The registry just guarantees that unmarried couples with none of the legal rights of marriage can pay the city a fee to document that they are unmarried couples with none of the legal rights of marriage.
It’s as if Cleveland City Council said, “Look, we know that all committed adult couples should be equal in the eyes of the law, but we just can’t bring ourselves to say that out loud, ‘kay?”
Now, the registry does arm gays and lesbians with a defense, sort of, against greedy relatives, self-righteous clergy and all sorts of official-looking people who think only heterosexuals should have the legal right to marry, no matter how many times it takes them to get it right. To be specific, the registry gives homosexual couples a piece of paper to call their own.
For example, let’s say you’re gay and weeping over the body of your recently deceased partner when her parents show up at the funeral and demand the keys to the house you shared for the last 20 years. If the house was in her name only, I’m afraid you’re still headed for a rental with a futon, but now you can whip out that sheet of domestic registry paper, wave it wildly and shout, “We are too a couple. Says so right here on this document.”
Much better, don’t you think?
This is what the fuss is all about?
Group Tries To Derail Cleveland’s Domestic Partnership Registry
January 9th, 2009
Last month, we learned that Cleveland was about to offer a Domestic Partnership registry. Now we learn that opponents are determined to derail the measure.
Rev. C. Jay Matthews of Mount Sinai Baptist Church failed in his first attempt to gather 11,000 signatures by Wednesday to force a citywide vote on the measure. He’s now focusing efforts on what is called an ordinance by initiative. It requires 5,000 signatures to submit legislation to city council for a vote. If the City Council doesn’t pass it, it goes to the voters. Matthews hopes to be able to submit the legislation by April.
Cleveland Enacts Domestic Partnership Registry
December 9th, 2008
Cleveland’s city council voted 13-7 to provide a domestic partnership registry. The legislation goes to mayor Frank Jackson, who plans to sign the registry into law. It will go into effect 120 days after the mayor signs the bill. According to the Cleveland Plain-Dealer, the vote wasn’t an easy one for several council members:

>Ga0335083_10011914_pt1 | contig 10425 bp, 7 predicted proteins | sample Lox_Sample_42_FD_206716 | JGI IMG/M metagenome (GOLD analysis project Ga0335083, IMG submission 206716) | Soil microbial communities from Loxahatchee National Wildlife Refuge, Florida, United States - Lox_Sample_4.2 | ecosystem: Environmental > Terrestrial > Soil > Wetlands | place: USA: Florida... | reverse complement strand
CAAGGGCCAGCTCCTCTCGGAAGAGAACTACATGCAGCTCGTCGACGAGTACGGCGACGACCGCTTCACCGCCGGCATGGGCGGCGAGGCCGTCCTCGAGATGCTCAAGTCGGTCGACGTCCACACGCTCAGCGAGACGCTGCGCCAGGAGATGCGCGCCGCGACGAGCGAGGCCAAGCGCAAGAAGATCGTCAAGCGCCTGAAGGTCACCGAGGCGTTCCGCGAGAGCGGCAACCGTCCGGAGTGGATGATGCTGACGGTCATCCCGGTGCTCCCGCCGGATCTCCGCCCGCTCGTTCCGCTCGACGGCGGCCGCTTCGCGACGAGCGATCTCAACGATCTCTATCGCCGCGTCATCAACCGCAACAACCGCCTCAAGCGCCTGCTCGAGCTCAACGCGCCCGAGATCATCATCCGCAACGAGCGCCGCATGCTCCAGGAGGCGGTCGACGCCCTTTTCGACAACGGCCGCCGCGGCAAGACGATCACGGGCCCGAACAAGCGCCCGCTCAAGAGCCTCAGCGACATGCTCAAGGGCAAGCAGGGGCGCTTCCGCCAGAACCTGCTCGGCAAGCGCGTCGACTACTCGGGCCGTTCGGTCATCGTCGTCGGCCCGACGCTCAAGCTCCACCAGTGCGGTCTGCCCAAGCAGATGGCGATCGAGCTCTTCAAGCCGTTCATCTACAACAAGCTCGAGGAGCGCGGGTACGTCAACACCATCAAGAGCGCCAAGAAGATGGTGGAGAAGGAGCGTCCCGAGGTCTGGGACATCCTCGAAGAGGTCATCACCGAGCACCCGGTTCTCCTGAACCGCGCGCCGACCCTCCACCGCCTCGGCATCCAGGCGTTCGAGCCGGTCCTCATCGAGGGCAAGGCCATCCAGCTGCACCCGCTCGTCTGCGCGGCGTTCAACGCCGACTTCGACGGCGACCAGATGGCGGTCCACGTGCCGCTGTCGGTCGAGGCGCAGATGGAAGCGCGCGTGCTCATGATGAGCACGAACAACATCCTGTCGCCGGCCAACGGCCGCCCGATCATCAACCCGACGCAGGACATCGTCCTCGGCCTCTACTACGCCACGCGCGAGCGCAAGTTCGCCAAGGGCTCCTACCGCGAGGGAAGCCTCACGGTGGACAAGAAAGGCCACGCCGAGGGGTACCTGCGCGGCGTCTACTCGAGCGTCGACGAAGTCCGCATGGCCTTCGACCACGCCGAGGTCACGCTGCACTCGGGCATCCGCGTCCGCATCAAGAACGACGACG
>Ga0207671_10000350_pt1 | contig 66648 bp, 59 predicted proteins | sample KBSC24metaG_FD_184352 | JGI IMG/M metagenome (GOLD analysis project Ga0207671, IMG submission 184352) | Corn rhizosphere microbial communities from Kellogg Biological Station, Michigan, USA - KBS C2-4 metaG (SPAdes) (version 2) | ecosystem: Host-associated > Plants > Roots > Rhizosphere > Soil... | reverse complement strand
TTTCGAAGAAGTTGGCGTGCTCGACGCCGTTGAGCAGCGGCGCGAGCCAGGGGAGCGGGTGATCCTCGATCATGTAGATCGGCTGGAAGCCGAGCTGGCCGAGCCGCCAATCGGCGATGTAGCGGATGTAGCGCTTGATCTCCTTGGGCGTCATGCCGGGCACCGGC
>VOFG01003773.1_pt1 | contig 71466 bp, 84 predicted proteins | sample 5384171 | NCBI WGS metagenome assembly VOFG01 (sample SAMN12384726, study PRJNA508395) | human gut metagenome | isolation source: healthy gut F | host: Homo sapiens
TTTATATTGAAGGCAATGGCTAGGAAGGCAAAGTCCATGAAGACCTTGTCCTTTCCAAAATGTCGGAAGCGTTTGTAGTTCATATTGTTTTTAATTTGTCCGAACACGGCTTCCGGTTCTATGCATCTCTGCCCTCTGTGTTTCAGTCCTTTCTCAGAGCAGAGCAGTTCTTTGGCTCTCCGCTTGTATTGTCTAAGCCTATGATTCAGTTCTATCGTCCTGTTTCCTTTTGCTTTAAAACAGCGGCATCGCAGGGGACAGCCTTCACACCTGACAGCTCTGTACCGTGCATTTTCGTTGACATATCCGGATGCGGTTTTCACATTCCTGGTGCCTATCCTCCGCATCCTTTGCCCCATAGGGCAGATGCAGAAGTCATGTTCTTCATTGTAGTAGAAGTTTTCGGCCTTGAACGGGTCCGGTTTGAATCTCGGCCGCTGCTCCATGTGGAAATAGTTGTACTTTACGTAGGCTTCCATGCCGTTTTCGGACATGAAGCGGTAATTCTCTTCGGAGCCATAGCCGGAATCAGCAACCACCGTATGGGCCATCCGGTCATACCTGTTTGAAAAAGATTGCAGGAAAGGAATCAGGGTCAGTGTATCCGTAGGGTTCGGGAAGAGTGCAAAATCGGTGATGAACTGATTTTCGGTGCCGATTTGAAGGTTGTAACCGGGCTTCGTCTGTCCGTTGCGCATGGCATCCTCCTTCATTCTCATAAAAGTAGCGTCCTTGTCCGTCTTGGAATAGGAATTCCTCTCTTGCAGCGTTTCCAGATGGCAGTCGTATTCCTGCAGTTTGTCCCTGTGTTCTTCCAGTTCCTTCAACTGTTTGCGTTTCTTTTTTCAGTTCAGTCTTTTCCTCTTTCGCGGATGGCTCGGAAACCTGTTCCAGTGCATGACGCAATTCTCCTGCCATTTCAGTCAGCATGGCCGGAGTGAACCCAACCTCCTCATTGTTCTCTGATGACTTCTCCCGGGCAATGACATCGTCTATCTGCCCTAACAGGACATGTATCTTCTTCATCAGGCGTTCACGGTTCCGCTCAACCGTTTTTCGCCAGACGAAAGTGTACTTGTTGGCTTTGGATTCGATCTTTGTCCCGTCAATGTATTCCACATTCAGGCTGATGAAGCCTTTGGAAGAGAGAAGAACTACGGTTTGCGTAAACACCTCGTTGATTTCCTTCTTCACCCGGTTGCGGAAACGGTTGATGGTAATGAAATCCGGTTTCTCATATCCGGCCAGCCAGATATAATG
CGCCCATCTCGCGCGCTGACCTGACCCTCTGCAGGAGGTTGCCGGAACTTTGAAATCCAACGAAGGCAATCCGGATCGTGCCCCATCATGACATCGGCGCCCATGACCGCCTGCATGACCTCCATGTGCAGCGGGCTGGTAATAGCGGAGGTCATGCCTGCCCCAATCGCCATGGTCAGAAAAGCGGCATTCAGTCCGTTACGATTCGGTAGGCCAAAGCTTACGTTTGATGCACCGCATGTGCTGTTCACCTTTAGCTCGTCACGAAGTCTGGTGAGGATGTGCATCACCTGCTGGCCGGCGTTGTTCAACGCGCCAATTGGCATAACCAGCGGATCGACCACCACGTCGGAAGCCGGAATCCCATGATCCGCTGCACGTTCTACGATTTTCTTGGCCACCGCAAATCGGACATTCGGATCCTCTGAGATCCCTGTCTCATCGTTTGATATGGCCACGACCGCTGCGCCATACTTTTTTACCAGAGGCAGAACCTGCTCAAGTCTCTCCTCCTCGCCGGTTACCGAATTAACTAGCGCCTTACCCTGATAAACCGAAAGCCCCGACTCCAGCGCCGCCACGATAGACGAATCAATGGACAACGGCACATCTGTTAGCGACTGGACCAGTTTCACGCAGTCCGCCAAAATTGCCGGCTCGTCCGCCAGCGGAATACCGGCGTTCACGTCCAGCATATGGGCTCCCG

But several council members reported intense pressure from local pastors, who oppose domestic partner benefits on religious grounds. At one point Monday afternoon, a rattled Kevin Conwell, a co-sponsor of the legislation, seemed ready to change his position. “I had more than 70 calls over the weekend,” Conwell said. Conwell ultimately voted with the majority.
…Councilman Zack Reed, who voted against the registry, said he was lobbied by his pastor, the Rev. Marvin McMickle. Also voting against the registry were Councilwoman Sabra Pierce Scott, Councilman Roosevelt Coats. Pierce Scott said prior to the vote that she had concerns about how the legislation was worded. At a committee hearing, Coats cited biblical passages that he said denounce homosexuality. “Many of you may disagree,” he said. “That’s fine. These aren’t my words. These words are in the Bible.”
Cleveland’s domestic partnership registry seeks to steer clear of Ohio’s draconian constitutional amendment banning all forms of recognition for same-sex couples by being open to same-sex and opposite-sex couples.
Cleveland May Offer Token Couple Registration
November 10th, 2008
Those who crafted the Ohio ban on gay marriage did so with the intention of excluding gay couples from even the most rudimentary of protections.
Only a union between one man and one woman may be a marriage valid in or recognized by this state and its political subdivisions. This state and its political subdivisions shall not create or recognize a legal status for relationships of unmarried individuals that intends to approximate the design, qualities, significance or effect of marriage.
While some anti-gay advocates will loudly proclaim that they have no problem with civil unions, those who sought and achieved the ban in Ohio had no such pretenses. Their prime effort was to ensure that ALL concessions, be they hospital visitation or property rights or any other small conveniences no matter how benighn, be denied to the gay citizens of the state.
Nevertheless, the cities of Cleveland Heights and Toledo have created registries for same-sex or opposite-sex couples. Though such registries have no requirements on any entity, public or private, and provide no benefits, they are useful for employees of those companies that offers domestic partner benefits. It provides an easy and convenient method by which to prove qualification.
Now some councilmen in Cleveland are hoping that their city will join them. From the Plain Dealer
The registry would be nonbinding, meaning employers and other organizations would not be forced to extend health care benefits to unwed couples or allow visits with a hospitalized partner. But supporters of the plan are hopeful it might encourage the allowance of such rights.
Councilman Joe Cimperman, a sponsor of the idea, said a registry would help Cleveland as it bids to host the 2014 Gay Games, a sporting event with a global audience. In addition, fees paid by those who register could pour some much-needed cash into city coffers.
“We are trying to show that we are a serious city when it comes to tolerance,” said Cimperman, who with other colleagues is expected to introduce legislation next week.
We wish them success.
(hat tip Stefano)